Between the thirteenth and fifteenth century, a true Catalan literary tradition was created, one with its own rich and diverse character. The process is similar to that of other European medieval languages and literatures, and presents various outstanding moments. In the first place, Catalan achieved the status of a written language, no longer subsidiary to Latin. This phase took place throughout the eleventh century, at the end of which the first texts written in Catalan were produced, of a feudal nature. We may still consider as belonging to this phase the first extant works that had a certain defined entity, which we should situate between the second half of the twelfth century and the beginning of the thirteenth, above all the collection of sermons known as Homilies d'Organyà .
It was precisely in this era that the Catalan royalty, which had possessions in Occitan territory, adopted the poetic troubadour tradition for their own, on the initiative of Alfons I (d. 1196). From this moment on and until at least the beginning of the fifteenth century, the poetry cultivated in the Catalan linguistic region was always in Occitan and of the troubadour style. The list of Catalan troubadours is considerable: among others, Guillem de Berguedà (d. ca. 1296), Ramon Vidal de Besalú (thirteenth century), and Cerverí de Girona (d. ca. 1285) stand out. The links between Catalan and Occitan culture were, for all of the Middle Ages, close and intense.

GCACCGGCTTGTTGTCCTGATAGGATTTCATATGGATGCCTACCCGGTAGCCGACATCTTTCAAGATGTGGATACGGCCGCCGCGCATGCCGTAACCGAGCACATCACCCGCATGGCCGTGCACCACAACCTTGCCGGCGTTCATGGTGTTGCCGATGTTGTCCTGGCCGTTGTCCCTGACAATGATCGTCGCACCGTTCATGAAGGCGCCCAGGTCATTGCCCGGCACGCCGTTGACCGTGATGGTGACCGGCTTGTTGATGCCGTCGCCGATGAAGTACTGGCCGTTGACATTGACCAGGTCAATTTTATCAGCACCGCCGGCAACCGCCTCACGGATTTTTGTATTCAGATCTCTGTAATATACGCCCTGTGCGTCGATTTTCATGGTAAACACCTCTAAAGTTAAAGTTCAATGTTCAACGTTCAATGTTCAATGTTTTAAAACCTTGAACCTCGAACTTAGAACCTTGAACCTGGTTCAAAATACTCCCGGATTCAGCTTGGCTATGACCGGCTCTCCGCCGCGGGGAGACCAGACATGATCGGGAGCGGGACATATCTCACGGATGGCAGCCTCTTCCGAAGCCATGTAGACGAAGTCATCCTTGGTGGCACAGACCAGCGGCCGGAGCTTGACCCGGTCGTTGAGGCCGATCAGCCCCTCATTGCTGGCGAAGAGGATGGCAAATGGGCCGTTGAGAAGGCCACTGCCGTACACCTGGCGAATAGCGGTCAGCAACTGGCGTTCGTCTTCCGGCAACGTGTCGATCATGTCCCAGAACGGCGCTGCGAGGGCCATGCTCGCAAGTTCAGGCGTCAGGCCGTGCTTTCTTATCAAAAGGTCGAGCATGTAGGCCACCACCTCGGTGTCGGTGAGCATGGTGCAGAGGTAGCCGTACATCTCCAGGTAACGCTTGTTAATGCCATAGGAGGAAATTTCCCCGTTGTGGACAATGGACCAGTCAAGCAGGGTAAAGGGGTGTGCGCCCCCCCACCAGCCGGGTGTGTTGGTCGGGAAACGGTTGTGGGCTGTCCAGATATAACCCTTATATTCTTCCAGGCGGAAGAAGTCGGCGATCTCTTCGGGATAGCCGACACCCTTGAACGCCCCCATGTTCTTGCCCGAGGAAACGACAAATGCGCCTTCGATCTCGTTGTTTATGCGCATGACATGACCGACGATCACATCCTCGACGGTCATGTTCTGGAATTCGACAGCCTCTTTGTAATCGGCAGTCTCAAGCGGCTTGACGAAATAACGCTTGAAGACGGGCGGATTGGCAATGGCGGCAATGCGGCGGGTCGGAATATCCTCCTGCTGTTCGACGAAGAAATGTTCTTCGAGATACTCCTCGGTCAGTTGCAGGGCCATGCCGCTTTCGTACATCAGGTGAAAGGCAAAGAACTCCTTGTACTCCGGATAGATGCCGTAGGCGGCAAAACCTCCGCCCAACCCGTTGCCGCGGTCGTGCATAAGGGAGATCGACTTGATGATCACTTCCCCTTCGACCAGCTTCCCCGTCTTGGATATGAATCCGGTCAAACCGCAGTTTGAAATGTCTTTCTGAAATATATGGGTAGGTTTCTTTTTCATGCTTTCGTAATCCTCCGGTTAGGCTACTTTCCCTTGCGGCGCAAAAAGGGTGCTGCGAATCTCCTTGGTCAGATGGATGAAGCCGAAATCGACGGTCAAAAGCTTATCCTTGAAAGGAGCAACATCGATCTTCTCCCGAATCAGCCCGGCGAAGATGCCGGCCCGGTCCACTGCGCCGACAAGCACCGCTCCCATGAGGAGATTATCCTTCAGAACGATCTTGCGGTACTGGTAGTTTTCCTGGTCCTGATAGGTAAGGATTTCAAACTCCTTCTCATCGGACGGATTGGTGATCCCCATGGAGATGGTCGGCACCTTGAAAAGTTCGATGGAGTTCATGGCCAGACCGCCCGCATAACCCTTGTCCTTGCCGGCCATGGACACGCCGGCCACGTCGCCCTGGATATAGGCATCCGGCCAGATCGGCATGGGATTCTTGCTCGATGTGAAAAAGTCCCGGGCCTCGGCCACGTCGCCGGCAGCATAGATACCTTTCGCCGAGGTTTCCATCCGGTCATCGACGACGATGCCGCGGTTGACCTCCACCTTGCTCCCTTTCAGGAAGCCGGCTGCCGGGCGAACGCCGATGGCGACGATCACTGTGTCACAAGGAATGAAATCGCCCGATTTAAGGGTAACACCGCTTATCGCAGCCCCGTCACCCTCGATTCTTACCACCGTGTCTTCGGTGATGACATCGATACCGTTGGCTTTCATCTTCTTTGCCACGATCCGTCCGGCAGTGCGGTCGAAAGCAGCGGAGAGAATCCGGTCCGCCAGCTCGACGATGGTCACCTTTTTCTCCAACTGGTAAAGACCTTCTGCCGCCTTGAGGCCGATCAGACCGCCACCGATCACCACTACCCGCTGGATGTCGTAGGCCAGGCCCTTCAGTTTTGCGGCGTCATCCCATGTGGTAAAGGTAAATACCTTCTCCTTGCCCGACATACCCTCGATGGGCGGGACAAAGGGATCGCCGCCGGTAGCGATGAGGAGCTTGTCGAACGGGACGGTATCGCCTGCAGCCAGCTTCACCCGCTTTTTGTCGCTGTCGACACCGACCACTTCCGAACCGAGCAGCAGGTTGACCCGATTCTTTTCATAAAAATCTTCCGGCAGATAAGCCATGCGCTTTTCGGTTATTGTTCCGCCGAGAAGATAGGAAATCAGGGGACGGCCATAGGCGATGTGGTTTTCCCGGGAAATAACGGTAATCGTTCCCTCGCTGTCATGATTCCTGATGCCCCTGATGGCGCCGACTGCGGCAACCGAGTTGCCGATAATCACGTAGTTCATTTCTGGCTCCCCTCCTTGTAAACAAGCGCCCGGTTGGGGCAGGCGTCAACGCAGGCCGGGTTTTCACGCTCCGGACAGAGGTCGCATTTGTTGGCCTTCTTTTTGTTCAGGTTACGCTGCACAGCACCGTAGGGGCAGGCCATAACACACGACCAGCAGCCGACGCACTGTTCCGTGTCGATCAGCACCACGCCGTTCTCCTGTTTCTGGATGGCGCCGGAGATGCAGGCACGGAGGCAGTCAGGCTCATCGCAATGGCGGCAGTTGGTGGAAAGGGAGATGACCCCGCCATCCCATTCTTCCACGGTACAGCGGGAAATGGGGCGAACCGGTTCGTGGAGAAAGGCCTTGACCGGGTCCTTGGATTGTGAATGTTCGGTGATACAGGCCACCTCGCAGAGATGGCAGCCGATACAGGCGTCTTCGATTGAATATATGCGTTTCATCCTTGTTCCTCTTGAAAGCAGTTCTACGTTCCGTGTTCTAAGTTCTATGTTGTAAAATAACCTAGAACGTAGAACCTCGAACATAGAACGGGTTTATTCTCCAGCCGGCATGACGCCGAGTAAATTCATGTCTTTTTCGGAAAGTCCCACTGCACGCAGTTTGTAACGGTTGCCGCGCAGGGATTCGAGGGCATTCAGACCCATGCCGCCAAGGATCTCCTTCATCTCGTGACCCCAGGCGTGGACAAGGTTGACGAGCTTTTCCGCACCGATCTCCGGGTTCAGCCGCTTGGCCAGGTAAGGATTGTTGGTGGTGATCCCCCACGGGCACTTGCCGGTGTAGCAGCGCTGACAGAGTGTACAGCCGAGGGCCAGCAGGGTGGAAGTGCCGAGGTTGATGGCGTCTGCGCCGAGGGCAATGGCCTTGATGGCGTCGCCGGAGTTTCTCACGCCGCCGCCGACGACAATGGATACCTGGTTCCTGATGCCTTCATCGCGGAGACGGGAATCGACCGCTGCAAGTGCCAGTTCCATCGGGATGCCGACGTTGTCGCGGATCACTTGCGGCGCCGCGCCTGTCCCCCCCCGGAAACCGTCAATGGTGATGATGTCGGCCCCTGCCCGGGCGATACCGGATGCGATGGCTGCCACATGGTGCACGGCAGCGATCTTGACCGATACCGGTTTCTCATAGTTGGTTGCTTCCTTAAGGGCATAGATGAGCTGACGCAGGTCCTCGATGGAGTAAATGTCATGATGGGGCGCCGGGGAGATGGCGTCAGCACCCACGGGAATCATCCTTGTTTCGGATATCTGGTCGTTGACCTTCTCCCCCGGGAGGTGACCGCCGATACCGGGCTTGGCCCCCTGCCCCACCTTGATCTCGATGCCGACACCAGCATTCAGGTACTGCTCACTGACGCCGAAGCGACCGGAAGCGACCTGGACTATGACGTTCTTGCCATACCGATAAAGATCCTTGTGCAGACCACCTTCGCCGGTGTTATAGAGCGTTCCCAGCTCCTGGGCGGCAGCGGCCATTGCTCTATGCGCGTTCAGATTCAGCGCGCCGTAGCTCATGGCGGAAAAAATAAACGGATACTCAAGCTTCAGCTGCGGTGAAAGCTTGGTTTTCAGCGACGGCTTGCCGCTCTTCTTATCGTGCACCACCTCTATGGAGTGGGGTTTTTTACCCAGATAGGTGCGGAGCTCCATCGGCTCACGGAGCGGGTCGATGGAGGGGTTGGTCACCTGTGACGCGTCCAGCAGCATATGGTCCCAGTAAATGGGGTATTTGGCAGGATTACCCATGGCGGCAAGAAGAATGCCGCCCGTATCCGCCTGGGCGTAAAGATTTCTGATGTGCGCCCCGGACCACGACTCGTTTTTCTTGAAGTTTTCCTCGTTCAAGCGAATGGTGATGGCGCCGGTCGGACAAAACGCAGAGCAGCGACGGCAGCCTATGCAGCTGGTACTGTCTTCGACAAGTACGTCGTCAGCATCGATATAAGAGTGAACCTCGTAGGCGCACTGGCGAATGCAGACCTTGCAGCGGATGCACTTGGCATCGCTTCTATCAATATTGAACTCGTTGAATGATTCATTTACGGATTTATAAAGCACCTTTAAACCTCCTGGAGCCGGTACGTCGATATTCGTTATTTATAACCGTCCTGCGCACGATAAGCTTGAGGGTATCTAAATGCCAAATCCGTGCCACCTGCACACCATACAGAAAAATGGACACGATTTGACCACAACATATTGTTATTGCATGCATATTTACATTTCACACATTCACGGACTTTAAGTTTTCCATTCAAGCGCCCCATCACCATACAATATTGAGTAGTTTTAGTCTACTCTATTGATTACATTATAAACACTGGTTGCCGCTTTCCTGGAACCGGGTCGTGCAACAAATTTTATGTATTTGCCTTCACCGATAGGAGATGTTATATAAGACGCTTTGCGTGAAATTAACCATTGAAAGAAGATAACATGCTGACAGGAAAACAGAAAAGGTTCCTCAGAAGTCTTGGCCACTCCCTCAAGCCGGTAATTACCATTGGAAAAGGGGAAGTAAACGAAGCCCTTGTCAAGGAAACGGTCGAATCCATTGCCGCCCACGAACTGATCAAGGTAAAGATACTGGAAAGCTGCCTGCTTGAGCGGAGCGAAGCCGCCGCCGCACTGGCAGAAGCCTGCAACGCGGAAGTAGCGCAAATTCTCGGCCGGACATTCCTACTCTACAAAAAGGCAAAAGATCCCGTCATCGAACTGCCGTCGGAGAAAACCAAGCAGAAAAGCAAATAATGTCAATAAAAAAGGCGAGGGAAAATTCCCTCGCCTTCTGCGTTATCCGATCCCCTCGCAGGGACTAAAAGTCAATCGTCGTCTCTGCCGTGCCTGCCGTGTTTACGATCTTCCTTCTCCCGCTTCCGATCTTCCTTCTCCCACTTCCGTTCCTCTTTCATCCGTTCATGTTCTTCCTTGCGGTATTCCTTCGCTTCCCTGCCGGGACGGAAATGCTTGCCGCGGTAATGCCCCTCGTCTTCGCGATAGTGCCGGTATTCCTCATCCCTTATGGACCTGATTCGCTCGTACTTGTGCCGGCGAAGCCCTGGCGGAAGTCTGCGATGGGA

However, the last quarter of the thirteenth century saw a multiplication of textual production, as well as a diversification of subjects treated and genres employed, and a perceptible increase in the length and complexity of written works. This is properly the beginning of the Catalan literary tradition, which coincides with the various cultural and political phenomena that stimulated it.
In the first place, the political transformations that situated the Crown of Aragon in a central place on the international scene for the first time and made it a kingdom reaching to the Mediterranean, were thanks above all to the reign of Jaume I (d. 1276) and his descendents—Pere II, Alfons II, and Jaume II. The redaction of historical texts, in which very relevant literary resources are used, was indispensable in the preparation of a new royal and national ideology: see the Llibre dels fets by Jaume I himself (composed at the end of his reign), the Llibre del rei en Pere (written in the 1380s) by Bernat Desclot, the book (1325-1327) of Ramon Muntaner (1265-1336), and later, the chronicle of Pere III the Ceremonious (1319-1387). The essential literary character of these historiographic works makes manifest the fact that they acted as a stimulus and as narrative quarry for the great Catalan novels of the fifteenth century, Tirant lo Blanc and Curial e Güelfa .